Service Desk SDK
Service Desk SDK is a documentation site used for development of Service Desk. It contains code samples, design samples, and API information.
The Service Desk Source Development Kit has traditionally been aimed at developers as documentation on programming various aspects of the Service Desk application. But because Project Managers and Designers didn’t have documentation of their own, they were forced to use the same site. Ultimately I needed to bridge the language gap between designers and developers. They were both referencing the same component, but looked at each one in a different light. There were also a few outstanding issues with the current SDK site:
- There’s no where to search for keywords and find what you’re looking for
- The getting started section lacks proper documentation for both developers and designers
- There are no real examples of code implementation
- The vocabulary and structure is not easily used by Project Managers and Designers because it’s aimed at developers
- There was no way to tell when new content had been added, or controls had been changed
UX Lead – I lead the surveys and discovery sessions with the SDSDK team at Microsoft. After which I was able to compile a list of new features and improvements to tailor the site for developers, designers, and project managers. The challenge here was finding a UI medium for all roles, and enable them to collaborate on content without having to know much about the other’s field. Finally I created design comps for the redesign and lead our development team in incorporating the changes/additions.
The survey consisted of questions that would dive into the every day use of the application and in what setting they used it. I used Survey Monkey and was able to view analytics each time a response was posted. I took the feedback and ran it through an exercise called POLI. Problems, Opportunities, Limitations, and Influences.
The SDK was never meant to be responsive, but the kind of screen real estate they often used it with was important. I also included a section that allowed them to simply make any recommendation they could think of. Any commonality I found here could spark a new feature for the update.
I knew that in order to accommodate the 2 new roles (designer and project manager) I would need to organize the site to be digestible by 2 very different disciplines. Through the information architecture diagram, I discovered that components were where I could bridge the gap between design and development. This would be the only shared section on the site and would include UI to toggle between each preferred organizational structure.
I started by just creating wireframes, but due to already having the styles influenced by the Service Desk site, it was easier to just use them and continue to the design comp phase.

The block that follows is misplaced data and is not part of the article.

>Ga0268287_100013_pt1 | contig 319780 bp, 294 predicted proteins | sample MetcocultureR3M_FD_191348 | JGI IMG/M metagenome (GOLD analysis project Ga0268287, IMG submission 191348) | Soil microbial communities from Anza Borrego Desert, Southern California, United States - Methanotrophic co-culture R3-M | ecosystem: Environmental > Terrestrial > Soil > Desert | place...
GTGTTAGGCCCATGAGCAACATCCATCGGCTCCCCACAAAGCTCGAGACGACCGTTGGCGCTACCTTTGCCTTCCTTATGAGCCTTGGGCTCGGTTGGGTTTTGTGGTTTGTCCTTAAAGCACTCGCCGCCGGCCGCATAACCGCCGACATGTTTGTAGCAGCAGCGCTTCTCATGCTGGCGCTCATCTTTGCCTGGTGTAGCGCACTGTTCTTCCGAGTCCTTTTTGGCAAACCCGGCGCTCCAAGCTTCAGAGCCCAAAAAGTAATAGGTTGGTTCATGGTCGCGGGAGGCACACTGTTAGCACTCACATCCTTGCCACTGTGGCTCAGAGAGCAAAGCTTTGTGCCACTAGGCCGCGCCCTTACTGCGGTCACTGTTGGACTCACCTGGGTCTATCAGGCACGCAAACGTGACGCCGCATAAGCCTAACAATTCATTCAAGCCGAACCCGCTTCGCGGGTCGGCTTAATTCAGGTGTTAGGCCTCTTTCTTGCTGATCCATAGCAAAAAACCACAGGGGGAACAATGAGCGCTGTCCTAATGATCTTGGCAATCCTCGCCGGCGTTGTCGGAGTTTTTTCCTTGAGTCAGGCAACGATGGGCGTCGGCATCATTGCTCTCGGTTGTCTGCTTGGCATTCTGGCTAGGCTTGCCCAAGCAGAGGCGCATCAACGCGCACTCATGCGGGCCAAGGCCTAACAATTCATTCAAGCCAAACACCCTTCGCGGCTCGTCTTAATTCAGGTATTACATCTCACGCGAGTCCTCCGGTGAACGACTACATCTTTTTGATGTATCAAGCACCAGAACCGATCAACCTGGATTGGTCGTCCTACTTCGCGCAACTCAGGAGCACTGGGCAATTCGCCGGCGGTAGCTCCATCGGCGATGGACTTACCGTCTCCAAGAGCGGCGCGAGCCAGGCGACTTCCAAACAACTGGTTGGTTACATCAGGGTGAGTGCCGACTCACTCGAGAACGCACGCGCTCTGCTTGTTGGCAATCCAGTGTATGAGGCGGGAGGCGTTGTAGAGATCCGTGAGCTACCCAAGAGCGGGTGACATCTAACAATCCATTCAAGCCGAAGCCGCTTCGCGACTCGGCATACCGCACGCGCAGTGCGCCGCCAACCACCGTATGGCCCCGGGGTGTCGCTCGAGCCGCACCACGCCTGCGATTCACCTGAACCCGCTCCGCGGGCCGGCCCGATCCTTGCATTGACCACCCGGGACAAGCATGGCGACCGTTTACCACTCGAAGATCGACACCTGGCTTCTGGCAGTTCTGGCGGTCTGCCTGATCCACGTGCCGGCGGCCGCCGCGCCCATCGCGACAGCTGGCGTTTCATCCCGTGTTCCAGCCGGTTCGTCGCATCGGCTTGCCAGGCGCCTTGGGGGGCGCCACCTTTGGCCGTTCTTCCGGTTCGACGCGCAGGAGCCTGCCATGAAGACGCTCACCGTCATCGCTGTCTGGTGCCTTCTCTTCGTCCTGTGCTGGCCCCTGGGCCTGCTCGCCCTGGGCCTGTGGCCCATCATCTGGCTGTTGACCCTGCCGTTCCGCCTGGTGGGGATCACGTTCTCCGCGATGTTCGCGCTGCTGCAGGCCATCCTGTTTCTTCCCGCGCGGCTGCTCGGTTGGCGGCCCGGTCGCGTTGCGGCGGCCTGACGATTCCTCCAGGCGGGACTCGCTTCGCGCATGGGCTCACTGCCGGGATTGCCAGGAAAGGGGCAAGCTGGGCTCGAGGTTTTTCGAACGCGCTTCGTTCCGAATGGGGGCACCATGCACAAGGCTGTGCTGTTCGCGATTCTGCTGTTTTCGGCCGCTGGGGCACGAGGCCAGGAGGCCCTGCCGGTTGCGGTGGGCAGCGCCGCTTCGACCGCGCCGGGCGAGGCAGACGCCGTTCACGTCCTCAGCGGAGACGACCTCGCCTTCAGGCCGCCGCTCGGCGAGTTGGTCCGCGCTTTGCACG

The homepage would provide an overview of the entire site. Such as new features and how to use them through a tutorial video. New components or edits to current ones, an introduction to the Design Principles of Service Desk design, a getting started section for developers, and some general information on Service Desk itself.
Components Bridging the Gap
I used the components page the bridge the gap between design and development. This was a section that both roles needed to use. Designers could view “Do and Don’ts” and see related controls, and developers could view code samples and bindings. The toggle for organization of these components was crafted from feedback I received in the survey.
Gathering and Implementing Content
Service Desk uses a lot of components from the Microsoft Web Framework, so much of the new content I needed for the designers could be found here. There are small differences and to solve those I consulted developers from the SDK team and my own team who worked on designing components fro Service Desk.
- Through sending announcements to the right people on the team and friendly reminders in Microsoft Teams, I received > 90% response rate on the survey and received feedback from all roles influenced by the site. This gave us really meaningful results that we could address from all 3 disciplines.
- Worked with developers to create UI that was familiar to them and resonated with other programs they were already using. I saw this as an opportunity keep the current users of the site happy, and bring some more advanced features to the SDK that would really improve the sites usefulness.
- Bridged the gap between design and development disciplines.
- There were very distinct differences in how developers and designers organized content such as UI components. Designing a workflow that would allow the project manager to toggle between each organizational structure in the same application was challenging.
- The meetings consisted of designers, developers, and project managers. Getting all three to sign off on a design required clear justification, often referencing survey feedback to convince them I was designing the best solution.
Key Take Aways
- Because project managers need to work cross disciplinary a tool with content organization features like this can have a large impact on their ability to understand both sides.
- UI is the bridge between design and development